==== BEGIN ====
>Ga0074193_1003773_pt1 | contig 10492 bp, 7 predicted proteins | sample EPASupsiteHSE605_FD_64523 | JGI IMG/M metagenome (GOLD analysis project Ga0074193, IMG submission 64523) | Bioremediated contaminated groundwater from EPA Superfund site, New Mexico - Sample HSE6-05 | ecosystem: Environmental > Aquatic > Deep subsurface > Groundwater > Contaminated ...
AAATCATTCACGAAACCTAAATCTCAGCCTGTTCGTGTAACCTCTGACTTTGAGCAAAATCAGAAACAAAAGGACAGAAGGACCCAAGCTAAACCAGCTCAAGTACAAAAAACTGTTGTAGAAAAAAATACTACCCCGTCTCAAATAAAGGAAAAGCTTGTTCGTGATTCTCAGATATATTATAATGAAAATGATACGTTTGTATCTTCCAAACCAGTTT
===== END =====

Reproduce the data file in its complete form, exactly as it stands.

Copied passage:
>Ga0074193_1003773_pt1 | contig 10492 bp, 7 predicted proteins | sample EPASupsiteHSE605_FD_64523 | JGI IMG/M metagenome (GOLD analysis project Ga0074193, IMG submission 64523) | Bioremediated contaminated groundwater from EPA Superfund site, New Mexico - Sample HSE6-05 | ecosystem: Environmental > Aquatic > Deep subsurface > Groundwater > Contaminated ...
AAATCATTCACGAAACCTAAATCTCAGCCTGTTCGTGTAACCTCTGACTTTGAGCAAAATCAGAAACAAAAGGACAGAAGGACCCAAGCTAAACCAGCTCAAGTACAAAAAACTGTTGTAGAAAAAAATACTACCCCGTCTCAAATAAAGGAAAAGCTTGTTCGTGATTCTCAGATATATTATAATGAAAATGATACGTTTGTATCTTCCAAACCAGTTT